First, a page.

LISETTE: Yeah, so the main way that Collaboration Superpowers… or sort of the business model is that we sell workshops to people to help them work better remotely.
So there are public workshops. That’s for just individuals who are curious and want to just join a different group. And then there are team workshops… so that’s for individual teams. The workshops are similar but different in that circumstance.
Like for a team you might focus more on, “Okay, how are you going to work together given that you have all these individual preferences?” And for individual workshops, the focus is more on, “What do you need to be productive?” You know, “What do you need, your own self, to be productive?”
And that is a surprisingly hard question to answer. And so one of the exercises we do is we have people draw with colours and markers and everything… “What does your ideal workspace look like?” And I say, “You know, go crazy. This is your time to… You know, maybe you want to work on the Starship Enterprise or something… Go for it in this exercise, you get to do that.”
People really map out and it’s interesting how different everybody’s workspaces are. The different needs that people have.
One example I can give is that I really like working on my own… like this whole loneliness/isolation thing that affects most remote workers, I don’t have it. I can relate to it. I understand that it’s out there, but I don’t have it.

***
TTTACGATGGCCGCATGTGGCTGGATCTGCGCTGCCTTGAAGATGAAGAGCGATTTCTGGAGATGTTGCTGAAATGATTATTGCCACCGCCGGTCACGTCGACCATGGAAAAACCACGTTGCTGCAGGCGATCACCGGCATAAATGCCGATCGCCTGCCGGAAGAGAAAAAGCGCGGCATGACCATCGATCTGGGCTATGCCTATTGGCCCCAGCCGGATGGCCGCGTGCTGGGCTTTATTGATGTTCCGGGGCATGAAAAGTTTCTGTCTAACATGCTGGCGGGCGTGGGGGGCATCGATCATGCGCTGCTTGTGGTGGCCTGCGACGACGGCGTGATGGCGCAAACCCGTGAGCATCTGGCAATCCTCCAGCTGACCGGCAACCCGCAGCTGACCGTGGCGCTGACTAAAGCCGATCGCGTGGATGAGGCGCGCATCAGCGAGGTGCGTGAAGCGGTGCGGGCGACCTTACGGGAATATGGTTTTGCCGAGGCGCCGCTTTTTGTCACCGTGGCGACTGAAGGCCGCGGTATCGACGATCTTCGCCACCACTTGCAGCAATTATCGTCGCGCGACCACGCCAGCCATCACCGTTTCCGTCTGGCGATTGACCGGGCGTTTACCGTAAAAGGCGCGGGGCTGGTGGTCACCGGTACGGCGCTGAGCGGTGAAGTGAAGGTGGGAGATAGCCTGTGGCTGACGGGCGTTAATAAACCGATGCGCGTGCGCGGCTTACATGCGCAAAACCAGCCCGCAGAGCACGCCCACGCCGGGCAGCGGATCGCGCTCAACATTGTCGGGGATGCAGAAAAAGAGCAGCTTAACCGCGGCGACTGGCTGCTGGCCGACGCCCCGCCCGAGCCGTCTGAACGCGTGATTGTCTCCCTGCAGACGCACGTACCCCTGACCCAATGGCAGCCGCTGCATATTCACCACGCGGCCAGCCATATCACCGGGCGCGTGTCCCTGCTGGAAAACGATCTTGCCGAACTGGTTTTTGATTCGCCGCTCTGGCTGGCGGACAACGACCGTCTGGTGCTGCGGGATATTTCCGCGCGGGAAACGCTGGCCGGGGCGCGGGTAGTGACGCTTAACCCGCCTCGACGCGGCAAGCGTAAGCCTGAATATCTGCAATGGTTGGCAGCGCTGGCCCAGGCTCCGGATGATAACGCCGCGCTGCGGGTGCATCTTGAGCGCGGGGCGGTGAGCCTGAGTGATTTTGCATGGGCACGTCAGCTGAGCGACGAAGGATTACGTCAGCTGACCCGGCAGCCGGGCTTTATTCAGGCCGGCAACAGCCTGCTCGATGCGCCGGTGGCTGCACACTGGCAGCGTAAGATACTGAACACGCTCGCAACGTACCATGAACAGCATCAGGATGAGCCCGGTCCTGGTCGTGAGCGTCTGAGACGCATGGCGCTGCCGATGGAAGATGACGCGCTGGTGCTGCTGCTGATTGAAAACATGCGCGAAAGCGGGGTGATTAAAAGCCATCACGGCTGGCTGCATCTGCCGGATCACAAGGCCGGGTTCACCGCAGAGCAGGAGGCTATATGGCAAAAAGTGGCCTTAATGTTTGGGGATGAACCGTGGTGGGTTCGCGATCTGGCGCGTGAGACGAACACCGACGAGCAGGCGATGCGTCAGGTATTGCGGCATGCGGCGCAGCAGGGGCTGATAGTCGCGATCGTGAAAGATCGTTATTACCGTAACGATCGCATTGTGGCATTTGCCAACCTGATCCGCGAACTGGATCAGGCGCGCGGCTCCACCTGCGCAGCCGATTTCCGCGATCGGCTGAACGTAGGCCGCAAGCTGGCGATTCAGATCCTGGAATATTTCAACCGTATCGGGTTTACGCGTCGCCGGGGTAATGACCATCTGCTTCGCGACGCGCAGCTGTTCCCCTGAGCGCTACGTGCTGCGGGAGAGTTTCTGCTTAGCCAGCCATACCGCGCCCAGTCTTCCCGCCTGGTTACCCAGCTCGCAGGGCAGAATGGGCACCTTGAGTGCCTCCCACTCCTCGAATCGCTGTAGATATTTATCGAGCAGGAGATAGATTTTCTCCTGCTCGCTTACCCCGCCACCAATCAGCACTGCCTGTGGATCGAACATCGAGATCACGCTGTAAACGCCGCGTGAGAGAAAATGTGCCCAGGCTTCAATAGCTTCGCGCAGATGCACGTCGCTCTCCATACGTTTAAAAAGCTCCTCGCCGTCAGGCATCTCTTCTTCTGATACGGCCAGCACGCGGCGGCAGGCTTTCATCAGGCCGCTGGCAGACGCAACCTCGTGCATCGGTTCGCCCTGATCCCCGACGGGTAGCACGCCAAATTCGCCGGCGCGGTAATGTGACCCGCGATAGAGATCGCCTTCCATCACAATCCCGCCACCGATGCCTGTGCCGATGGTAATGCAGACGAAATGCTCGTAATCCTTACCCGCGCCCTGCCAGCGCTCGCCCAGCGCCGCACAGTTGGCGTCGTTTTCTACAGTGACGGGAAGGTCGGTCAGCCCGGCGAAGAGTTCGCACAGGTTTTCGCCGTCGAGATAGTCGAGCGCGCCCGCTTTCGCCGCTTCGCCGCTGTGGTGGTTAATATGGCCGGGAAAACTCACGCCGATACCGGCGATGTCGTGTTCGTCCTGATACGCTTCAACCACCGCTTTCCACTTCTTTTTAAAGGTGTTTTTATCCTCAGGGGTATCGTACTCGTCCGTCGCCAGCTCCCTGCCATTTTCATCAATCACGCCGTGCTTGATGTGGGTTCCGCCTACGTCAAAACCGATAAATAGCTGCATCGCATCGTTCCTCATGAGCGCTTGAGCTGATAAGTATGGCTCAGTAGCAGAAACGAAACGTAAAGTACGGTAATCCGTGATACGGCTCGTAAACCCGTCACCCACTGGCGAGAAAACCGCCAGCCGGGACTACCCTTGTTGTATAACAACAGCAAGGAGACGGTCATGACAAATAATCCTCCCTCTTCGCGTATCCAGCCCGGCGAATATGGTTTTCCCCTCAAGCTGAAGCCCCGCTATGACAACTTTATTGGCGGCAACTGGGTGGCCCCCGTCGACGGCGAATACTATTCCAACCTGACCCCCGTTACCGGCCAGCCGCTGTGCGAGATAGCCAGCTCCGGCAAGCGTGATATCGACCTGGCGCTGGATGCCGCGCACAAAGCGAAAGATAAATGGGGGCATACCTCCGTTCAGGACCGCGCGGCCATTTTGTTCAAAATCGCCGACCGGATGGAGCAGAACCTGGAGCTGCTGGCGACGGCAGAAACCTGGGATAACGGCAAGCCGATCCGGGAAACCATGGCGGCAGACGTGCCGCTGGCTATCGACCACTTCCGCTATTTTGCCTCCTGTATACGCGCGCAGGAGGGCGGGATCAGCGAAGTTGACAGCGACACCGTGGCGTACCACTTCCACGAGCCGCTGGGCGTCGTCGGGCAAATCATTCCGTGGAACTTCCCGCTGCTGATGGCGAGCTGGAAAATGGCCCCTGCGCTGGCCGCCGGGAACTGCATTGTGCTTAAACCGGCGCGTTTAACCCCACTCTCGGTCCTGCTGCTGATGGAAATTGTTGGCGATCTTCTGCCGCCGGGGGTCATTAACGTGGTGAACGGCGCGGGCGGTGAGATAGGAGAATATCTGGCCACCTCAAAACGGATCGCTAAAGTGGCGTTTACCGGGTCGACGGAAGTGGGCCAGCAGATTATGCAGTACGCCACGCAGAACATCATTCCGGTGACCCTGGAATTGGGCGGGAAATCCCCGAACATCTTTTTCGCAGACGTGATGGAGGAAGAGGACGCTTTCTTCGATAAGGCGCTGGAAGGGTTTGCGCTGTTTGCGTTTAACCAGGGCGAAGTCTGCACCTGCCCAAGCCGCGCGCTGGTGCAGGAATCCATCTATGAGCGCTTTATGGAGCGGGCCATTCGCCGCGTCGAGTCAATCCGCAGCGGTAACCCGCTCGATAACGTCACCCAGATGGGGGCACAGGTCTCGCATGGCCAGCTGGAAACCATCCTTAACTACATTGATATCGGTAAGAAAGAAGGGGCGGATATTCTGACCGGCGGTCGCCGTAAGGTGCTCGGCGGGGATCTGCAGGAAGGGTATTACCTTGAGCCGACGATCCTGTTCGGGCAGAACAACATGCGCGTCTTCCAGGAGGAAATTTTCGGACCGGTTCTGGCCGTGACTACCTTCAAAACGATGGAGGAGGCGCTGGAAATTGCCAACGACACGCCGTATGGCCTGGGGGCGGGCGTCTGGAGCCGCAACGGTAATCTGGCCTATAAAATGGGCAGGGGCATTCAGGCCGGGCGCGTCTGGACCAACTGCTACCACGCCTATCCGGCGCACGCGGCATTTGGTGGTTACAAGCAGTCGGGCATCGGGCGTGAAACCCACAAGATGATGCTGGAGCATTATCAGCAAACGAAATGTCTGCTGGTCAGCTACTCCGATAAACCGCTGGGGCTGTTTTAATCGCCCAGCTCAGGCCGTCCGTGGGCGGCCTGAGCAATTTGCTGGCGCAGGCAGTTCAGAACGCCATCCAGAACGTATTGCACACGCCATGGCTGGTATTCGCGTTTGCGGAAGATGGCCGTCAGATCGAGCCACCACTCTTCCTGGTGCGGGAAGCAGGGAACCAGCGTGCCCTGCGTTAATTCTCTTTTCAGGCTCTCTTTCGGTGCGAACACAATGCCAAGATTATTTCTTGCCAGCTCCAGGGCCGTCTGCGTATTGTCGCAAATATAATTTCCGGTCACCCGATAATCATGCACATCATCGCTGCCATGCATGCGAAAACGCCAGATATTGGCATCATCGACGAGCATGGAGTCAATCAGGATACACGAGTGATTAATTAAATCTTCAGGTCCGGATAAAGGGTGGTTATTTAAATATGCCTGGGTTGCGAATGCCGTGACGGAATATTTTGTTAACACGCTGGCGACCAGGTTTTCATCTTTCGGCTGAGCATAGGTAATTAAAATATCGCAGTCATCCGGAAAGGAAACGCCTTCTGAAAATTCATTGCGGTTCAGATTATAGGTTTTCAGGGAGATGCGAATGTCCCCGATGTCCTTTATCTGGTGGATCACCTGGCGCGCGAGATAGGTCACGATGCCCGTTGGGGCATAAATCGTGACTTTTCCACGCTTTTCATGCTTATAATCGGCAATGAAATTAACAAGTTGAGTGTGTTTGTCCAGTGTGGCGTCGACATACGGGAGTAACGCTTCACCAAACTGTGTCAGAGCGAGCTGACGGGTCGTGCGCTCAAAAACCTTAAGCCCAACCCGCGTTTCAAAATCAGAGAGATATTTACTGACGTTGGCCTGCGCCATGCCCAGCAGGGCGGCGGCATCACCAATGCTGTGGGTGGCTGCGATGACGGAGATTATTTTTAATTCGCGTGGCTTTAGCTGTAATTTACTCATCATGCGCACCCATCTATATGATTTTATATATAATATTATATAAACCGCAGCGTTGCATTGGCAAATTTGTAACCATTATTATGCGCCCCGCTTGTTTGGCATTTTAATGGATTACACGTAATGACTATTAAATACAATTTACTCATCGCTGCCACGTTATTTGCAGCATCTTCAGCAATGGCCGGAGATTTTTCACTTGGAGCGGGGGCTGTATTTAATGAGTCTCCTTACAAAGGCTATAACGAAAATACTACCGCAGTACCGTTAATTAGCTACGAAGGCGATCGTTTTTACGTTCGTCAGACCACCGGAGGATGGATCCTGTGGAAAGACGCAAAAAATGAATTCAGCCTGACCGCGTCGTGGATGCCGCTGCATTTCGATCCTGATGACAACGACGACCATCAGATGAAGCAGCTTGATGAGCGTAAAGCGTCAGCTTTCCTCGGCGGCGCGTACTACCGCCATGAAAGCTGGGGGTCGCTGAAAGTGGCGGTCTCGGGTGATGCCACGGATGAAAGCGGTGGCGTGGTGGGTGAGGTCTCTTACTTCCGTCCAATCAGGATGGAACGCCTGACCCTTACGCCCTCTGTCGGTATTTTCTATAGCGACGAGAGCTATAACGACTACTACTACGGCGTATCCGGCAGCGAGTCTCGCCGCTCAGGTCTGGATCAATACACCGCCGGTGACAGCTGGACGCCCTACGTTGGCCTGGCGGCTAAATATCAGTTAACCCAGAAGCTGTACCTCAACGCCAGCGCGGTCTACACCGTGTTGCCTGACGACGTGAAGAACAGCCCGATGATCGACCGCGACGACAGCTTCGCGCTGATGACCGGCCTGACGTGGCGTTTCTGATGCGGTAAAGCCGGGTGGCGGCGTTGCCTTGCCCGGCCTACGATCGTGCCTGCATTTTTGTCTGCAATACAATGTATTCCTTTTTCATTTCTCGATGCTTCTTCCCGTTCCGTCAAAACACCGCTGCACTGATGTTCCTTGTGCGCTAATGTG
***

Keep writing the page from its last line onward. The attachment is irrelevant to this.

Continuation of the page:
My husband, on the other hand, has to be around people. He just is really suffering in COVID times because he can’t be with any of his office mates. He hates working from home. So he’s like sitting alone in his office, just really suffering. But, knowing that he needs to be around people, when COVID ends he can design his workspace so that he is around more people.
So, if you’re at home and you’re not really sure: Go easy on yourself.
It’s not as easy as it sounds too set up a productive workspace. Because if you haven’t done it before, it takes some time to figure out what you need.
ALEX: Yes. Those of us who have been working remotely for a while before COVID hit…and obviously your business is called Collaboration Superpowers… but I’ve been through this process of setting up a space to work at home… and to a certain extent, having the freelancer’s bag which has always got all of the stuff I need so I can go from one office to another (when that was the case)… but it’s been a process of years for getting used to that.
Being able to go from zero to a functional home-working set up in a case of weeks has got to be really difficult.
LISETTE: Yeah, and many of us did it in COVID.
I went to some friends’ houses and we would have tea outside, but I would look in at their workspaces. You know, at one point one of my friends… highly competent, super-smart woman… she set up in a corner with a really super teeny tiny desk, not even a proper chair… like just an old garden chair. I was saying to her, “You’ve got to get a proper setup. At least get a proper chair, if anything else.”